I don’t want to give too much about the book away, but it’s no secret that story is about kids killing kids. There are 24 kids a the start of the competition, and it’s a fight to the death with only one winner. You do the math, that means that 23 kids are slain in the course of the story.
Is this a concept that we want to become jaded to? Do we want to use the slaying of children as entertainment. I know that the characters are actors and no one is killed for real in the making of the movie…but. People generally are sent to jail for killing people. In this story the characters are put into the situation by the government and then it is televised, reality television style. And now, we’ve made it into a movie. Does this glorify killing?
As an adult I know that I can deal with the disconnect between reality and the premise of this story. How young is too young for a child to watch this movie? I’m not really sure. I do know, however, that when we read a book our imagination will only take us so far, but when we see graphic violence on a screen, we are inflicted with the directors imagination brought to life before us.
Once we see something, we can’t “un-see” it. How much is too much? Please, let me know what you think.
March 20, 2012 by
I wish I had something inspirational, witty or bold to say today. Sadly, I’m off to bed with a touch of a headache from lack of sleep. For the past 4 days and nights I’ve been nursing 2 sick children who have fever and coughs. No fun!
Things that help a cough:
1. Hydration: This can come in the form of drinking fluids or a vaporizer. Drinking fluids works best if done slowly over the course of the day, sipping a glass an hour to keep the throat well lubricated.
2. Honey: Honey has a natural healing property that causes phlegm to liquify making it easier to cough out. So, we’ve been going through lots of it this week. We’ve been serving it straight-up on a teaspoon, on English Muffins and in hot lemon and honey.
3. Rest: Enough said.
4. Vicks Vapo-rub: It worked when I was a kid and it still works today.
5. Television: Well, it’s a good distraction if nothing else.
6. Hugs: A hug makes everything better.
(I can never seem to stop at 5 can I. LOL)
Here’s to good health! And soon!!!
March 12, 2012 by
We had this conversation at lunch time today, my kids and I: What should you do when your friend asks you not to tell about something they’ve done?
My advice: Tell your Mom. It’s helpful of course to invoke the “don’t get mad” spell before beginning the story. Let’s face it, if your friends have told you not to tell your parents something, clearly they’ve done something they’ll get in trouble for and they know it. Wouldn’t you rather know the kinds of things your kids and their friends are finding themselves involved in before it’s too late to counsel them about it or help out in some way?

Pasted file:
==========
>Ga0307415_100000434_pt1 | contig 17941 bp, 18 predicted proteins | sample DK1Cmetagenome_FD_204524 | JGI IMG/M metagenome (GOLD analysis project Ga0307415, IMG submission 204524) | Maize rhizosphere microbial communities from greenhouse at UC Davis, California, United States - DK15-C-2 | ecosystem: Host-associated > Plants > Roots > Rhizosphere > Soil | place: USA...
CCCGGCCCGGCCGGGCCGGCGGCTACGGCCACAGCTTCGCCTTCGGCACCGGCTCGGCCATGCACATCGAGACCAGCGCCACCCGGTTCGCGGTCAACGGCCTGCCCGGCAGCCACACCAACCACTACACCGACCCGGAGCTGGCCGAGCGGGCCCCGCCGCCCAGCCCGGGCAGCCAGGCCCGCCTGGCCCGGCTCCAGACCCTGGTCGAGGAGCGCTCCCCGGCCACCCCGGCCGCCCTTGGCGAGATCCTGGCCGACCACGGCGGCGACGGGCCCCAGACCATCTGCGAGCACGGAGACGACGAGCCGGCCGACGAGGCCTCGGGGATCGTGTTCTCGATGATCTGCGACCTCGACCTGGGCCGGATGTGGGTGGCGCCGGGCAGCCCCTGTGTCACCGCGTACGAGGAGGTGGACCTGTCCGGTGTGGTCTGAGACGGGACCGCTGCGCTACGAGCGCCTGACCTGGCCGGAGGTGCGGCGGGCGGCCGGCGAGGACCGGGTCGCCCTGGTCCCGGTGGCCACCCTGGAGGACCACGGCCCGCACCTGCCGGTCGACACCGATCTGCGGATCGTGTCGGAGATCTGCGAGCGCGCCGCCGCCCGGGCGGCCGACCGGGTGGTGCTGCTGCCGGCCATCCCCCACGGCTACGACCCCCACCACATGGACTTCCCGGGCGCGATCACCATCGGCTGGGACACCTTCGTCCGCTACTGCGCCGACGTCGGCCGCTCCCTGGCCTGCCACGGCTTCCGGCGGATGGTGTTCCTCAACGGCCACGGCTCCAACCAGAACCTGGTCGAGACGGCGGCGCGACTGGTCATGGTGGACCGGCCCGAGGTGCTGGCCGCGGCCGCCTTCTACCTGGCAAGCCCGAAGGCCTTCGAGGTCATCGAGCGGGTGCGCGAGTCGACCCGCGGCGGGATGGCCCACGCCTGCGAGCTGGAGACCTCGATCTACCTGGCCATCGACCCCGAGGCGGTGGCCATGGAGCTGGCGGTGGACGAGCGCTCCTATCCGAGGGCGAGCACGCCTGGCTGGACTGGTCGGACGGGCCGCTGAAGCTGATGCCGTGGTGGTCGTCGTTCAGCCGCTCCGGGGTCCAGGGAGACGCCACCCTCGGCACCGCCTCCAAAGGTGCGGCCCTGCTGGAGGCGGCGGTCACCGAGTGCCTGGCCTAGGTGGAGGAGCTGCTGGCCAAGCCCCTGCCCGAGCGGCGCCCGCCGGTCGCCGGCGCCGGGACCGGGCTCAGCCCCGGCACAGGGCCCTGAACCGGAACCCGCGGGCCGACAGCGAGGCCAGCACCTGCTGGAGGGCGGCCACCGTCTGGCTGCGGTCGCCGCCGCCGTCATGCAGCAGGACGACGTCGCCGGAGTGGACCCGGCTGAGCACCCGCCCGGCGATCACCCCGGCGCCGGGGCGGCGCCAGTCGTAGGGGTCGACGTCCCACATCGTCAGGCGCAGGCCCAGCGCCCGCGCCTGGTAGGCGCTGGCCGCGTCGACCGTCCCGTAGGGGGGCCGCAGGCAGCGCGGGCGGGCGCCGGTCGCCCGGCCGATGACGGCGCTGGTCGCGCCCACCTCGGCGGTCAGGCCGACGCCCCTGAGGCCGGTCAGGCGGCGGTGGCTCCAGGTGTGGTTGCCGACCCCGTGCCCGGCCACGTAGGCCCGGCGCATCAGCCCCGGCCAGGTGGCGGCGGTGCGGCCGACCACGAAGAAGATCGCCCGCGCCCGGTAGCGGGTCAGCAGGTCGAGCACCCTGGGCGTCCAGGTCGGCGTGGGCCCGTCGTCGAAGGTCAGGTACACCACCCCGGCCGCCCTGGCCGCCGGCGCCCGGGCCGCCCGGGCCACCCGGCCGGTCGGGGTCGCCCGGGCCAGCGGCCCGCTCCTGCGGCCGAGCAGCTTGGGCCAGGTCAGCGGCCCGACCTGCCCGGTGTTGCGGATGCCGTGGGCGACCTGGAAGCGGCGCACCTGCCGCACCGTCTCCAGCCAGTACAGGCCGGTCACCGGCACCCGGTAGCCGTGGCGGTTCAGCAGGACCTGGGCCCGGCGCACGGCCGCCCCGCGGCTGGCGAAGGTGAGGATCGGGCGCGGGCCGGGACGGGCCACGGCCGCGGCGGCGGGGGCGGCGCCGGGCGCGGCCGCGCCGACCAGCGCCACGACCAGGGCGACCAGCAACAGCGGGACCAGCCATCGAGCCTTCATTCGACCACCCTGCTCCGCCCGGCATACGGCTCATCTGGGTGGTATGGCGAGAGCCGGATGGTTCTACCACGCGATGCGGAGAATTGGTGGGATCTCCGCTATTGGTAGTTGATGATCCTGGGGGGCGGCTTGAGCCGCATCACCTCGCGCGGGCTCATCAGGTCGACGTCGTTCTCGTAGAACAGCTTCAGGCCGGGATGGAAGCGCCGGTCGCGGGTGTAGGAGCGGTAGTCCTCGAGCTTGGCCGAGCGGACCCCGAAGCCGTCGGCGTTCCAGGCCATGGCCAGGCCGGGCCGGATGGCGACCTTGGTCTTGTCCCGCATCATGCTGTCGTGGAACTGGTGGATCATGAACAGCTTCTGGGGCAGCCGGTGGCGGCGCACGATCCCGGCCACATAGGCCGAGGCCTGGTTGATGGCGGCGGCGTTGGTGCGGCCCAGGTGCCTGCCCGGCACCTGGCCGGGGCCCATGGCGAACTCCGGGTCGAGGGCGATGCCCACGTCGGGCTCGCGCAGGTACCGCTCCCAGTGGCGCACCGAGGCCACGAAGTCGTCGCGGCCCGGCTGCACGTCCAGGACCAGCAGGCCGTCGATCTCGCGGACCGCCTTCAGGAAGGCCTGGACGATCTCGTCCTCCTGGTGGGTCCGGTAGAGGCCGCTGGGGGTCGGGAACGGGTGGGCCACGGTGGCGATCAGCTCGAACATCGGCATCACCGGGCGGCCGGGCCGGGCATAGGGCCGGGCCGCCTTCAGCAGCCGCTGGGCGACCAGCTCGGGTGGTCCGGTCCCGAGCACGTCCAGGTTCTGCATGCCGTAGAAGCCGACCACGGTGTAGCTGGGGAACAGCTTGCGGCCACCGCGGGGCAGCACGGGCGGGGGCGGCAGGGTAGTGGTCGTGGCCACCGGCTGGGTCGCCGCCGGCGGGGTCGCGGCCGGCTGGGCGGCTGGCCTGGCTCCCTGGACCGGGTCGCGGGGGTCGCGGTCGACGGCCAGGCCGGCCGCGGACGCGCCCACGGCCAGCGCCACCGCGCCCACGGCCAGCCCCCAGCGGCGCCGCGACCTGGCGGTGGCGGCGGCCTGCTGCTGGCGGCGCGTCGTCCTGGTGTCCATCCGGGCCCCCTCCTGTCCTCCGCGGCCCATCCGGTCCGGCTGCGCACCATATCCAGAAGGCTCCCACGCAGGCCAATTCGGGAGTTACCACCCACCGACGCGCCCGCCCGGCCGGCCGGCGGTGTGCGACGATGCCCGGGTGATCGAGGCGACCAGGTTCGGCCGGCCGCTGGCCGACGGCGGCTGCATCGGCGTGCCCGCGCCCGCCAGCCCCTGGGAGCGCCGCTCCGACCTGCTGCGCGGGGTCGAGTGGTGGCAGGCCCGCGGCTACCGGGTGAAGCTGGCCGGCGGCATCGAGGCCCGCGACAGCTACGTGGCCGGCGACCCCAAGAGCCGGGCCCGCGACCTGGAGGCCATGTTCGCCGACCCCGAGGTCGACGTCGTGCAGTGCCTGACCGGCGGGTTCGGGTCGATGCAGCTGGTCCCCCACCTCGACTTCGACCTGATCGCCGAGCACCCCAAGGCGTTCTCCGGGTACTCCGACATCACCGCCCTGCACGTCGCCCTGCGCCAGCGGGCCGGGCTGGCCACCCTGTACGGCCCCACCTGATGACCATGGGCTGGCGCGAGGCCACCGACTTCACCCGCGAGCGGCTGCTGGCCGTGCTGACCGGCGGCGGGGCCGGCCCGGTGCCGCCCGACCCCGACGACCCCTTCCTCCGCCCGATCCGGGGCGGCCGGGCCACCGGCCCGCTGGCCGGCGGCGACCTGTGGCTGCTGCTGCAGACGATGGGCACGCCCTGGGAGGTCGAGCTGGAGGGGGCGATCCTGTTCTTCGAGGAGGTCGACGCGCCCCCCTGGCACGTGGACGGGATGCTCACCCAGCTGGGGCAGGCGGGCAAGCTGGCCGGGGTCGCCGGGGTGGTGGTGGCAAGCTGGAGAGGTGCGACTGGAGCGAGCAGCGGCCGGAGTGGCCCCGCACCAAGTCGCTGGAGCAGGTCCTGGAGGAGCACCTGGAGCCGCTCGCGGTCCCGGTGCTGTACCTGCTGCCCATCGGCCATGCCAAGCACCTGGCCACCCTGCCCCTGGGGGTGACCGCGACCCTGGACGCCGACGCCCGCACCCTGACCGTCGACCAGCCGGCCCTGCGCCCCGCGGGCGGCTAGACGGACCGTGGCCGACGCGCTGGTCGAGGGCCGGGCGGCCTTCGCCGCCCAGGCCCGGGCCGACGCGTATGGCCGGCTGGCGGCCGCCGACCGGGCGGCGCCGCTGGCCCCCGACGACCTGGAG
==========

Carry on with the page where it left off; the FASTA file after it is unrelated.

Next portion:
I know I would.
We discussed how some people have kids who are causing trouble and doing bad things when the parents aren’t around. I told them that, likely, their parents probably have no idea that these “things” have happened and believe that their kids are ”perfect angels,” with not a clue about the danger or the wrong doing that might have transpired.
Wouldn’t it be better if their parents knew?
I guess it depends on the parents. If they’re going to dole out unreasonable punishment and not discuss the issues with their children, then maybe it’s better that they don’t know. But, if they’re good parents, it would be better if they did.
I gave my boys the example that if they were older and were drag racing (for example) on the main street during busy traffic, I would love to know about it and not hear it third hand. I joked to my kids “honestly, then I could at least suggest to you that you do the drag racing in the factory district on the weekend.”
They laughed. But seriously, my kids are entering the age where they are going to be put on the spot with peers who don’t want parents to know their business. It’s not my job to parent those other children, but I do want to keep mine safe and arm them with strategies for dealing with avoiding trouble and danger. In all seriousness, I won’t advise them of a safer drag strip, but I might suggest that they take up speed racing as a sport and learn how to do it safely. We’ve got a motorway just up the highway.